The recent introduction of the WTA $125k series is likely to play a pivotal role in introducing players from across the Asian continent to the WTA tour. With more points on offer, and easier direct entrance, Raina sees the benefits: “It has definitely helped, especially because even if you are not in the top 200 you can still get an entry. There are more points available which helps a player to get that big jump which is needed to get into top 200.”
And with more tournaments in India, Raina feels players from her region are given more opportunities than ever before from the ITF to lead a successful tennis career. “In India, we now have two big tournaments in Mumbai and Pune and Challengers for men’s in Bangalore and other cities. Also, in Asia we have the Australian Open wild card play offs tournament, meaning Indian players are helped and encouraged.”
Passion for the Fed Cup high in India
As well as becoming one of only a handful of players to reach the top 200, Ankita Raina has also had the pleasure of representing her nation at the Fed Cup. As reforms of the competition continues to be overlooked, the Fed Cup continues to show how impactful it is for grassroots tennis around the world.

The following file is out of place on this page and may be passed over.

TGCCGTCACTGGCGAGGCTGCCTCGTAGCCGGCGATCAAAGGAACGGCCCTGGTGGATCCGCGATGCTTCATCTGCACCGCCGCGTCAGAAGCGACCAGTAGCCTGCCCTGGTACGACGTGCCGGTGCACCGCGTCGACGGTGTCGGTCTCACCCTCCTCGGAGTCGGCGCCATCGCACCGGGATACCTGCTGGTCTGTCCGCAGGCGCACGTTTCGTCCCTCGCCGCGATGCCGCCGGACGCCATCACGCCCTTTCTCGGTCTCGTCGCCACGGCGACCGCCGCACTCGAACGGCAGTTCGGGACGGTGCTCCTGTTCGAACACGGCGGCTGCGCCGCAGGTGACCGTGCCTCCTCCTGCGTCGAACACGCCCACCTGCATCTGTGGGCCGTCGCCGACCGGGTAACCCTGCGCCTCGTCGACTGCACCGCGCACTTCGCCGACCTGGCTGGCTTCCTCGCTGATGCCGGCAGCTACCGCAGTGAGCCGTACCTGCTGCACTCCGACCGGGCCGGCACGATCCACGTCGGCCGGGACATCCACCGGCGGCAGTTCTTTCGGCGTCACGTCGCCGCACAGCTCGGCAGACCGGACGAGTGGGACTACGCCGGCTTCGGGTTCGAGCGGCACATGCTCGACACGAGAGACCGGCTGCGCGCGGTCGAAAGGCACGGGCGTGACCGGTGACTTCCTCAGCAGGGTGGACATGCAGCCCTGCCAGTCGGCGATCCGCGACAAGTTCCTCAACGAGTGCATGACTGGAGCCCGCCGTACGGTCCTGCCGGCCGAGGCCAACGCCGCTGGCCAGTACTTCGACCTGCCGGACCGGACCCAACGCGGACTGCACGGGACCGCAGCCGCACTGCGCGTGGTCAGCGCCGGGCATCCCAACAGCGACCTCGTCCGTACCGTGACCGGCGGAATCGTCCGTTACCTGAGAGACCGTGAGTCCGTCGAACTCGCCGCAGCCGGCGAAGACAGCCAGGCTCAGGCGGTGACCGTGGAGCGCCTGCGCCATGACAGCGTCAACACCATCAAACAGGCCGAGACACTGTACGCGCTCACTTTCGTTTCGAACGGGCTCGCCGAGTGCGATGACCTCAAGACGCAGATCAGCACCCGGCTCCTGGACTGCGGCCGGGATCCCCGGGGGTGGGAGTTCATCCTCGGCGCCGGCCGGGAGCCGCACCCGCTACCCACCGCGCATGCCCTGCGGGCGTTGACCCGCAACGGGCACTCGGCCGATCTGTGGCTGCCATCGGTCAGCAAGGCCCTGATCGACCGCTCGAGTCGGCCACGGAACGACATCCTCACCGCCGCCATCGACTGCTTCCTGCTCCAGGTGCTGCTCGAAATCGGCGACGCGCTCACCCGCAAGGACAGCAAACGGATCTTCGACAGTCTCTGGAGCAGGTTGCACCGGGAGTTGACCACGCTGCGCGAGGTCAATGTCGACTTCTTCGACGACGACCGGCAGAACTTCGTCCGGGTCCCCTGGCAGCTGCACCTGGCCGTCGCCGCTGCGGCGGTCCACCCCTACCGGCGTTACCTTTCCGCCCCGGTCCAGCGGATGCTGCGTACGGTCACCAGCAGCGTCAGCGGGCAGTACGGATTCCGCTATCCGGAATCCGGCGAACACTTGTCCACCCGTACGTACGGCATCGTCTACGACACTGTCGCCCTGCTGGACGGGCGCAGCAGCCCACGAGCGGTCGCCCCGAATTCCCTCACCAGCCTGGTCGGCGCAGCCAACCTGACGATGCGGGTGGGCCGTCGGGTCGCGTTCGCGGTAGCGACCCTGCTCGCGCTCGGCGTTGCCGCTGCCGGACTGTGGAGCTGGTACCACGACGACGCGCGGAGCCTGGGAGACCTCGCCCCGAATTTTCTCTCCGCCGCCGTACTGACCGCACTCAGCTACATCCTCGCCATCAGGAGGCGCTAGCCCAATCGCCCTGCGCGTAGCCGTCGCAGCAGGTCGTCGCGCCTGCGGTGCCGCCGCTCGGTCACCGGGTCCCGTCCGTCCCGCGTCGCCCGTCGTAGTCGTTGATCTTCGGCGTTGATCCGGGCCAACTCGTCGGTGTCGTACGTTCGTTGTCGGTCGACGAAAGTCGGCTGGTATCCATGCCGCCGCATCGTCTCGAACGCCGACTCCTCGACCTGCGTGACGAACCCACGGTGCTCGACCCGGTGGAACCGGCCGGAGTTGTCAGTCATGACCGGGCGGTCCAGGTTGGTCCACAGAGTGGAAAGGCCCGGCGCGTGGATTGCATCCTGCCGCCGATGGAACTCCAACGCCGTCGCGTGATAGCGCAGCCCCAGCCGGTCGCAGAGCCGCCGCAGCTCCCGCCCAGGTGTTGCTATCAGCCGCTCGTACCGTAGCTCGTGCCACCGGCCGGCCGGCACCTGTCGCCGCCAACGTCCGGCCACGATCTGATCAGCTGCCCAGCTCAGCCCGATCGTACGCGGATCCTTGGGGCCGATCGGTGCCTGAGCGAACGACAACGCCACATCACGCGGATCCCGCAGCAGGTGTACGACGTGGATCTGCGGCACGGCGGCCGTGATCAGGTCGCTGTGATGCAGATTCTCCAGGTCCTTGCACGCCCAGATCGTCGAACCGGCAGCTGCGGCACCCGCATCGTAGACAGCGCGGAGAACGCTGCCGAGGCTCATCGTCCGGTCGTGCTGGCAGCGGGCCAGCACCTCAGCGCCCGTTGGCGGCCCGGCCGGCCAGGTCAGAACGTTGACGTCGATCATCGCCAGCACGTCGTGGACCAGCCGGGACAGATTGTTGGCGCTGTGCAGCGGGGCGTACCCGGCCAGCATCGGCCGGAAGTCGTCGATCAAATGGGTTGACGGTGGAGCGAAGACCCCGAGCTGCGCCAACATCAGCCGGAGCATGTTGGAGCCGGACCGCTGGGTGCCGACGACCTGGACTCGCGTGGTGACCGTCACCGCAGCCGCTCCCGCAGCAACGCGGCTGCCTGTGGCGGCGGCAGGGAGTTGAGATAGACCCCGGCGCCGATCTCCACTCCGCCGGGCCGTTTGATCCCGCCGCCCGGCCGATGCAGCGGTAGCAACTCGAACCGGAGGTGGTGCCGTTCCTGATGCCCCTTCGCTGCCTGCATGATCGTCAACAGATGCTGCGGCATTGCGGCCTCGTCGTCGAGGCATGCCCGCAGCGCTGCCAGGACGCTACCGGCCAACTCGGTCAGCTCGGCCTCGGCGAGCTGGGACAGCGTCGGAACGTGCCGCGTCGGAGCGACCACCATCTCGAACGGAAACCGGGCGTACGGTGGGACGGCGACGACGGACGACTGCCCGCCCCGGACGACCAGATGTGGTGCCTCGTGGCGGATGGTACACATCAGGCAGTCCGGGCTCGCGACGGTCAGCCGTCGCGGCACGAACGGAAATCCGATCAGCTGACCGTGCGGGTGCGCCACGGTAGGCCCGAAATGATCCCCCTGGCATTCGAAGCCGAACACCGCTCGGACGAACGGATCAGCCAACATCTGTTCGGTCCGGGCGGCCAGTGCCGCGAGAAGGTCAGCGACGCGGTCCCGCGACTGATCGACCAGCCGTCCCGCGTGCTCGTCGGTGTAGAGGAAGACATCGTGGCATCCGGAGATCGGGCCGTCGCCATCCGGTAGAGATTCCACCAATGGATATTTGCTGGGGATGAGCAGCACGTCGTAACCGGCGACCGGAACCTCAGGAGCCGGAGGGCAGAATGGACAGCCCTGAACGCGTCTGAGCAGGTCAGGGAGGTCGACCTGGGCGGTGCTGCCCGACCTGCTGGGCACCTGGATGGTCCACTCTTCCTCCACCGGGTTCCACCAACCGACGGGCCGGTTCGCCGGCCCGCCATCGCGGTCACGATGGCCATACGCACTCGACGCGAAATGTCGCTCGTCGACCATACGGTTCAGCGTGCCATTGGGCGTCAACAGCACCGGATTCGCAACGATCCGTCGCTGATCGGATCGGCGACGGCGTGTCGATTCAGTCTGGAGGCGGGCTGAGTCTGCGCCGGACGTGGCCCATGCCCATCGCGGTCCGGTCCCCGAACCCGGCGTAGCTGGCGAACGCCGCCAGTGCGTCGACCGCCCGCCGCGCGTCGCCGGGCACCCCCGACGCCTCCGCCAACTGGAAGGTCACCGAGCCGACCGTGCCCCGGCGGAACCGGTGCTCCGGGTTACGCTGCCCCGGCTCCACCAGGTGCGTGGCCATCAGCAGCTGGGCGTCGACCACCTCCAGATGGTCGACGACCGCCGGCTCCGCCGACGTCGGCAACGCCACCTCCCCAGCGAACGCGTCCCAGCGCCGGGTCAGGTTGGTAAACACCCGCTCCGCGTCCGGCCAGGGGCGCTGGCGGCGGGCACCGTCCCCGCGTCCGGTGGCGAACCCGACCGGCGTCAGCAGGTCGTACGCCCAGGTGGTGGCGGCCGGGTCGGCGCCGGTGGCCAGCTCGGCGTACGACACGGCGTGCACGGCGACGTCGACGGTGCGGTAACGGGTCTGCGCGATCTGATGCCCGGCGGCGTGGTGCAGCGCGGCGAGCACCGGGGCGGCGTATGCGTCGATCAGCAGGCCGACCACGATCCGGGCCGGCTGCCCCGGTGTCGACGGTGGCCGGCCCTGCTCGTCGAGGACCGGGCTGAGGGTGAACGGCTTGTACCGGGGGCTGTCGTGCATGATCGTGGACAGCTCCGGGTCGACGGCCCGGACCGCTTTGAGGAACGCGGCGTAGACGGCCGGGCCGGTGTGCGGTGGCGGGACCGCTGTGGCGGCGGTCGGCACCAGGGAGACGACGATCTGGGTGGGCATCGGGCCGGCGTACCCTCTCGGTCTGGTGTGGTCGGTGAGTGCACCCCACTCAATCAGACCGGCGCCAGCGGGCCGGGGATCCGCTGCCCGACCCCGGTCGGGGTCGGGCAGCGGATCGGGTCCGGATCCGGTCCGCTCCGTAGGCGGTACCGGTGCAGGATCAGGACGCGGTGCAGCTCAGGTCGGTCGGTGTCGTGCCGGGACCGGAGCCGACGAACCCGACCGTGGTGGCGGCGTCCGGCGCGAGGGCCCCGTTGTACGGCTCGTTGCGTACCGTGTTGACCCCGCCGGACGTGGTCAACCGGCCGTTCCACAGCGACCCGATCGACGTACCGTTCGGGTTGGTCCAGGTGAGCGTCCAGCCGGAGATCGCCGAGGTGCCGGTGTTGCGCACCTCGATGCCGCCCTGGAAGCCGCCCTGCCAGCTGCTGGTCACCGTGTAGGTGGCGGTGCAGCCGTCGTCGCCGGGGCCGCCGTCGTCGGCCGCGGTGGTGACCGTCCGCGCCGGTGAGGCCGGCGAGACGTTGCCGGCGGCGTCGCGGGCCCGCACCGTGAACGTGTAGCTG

Earlier this year, Ankita caused a huge upset as she defeated Yulia Putintseva, who was ranked over 170 places above her, in a Fed Cup Asia-Oceania Group tie. In emotional scenes, Raina was given the opportunity to shine in front of an atmospheric stadium.
“It’s still very fresh in my memory, definitely one of my best performances. The Fed Cup has always been my favourite week because that’s the only tournament every year we play as a team and also because we have India written on our backs. I feel my best performances have come when playing for the country in these team events – it’s the best time to learn how to handle and perform with pressure.”Embed from Getty Images
And with Ankita being joined in the top 200 by Karman Thandi, India could become a bigger player at the Fed Cup in the coming years.
“Firstly, I want to congratulate Karman and her family. I know what it takes to get here so I’m happy and extremely proud that we have one more player in the WTA top 200 charts. With myself and Karman breaking into the top 200, I feel more girls will be inspired and start believing that it is possible to be there.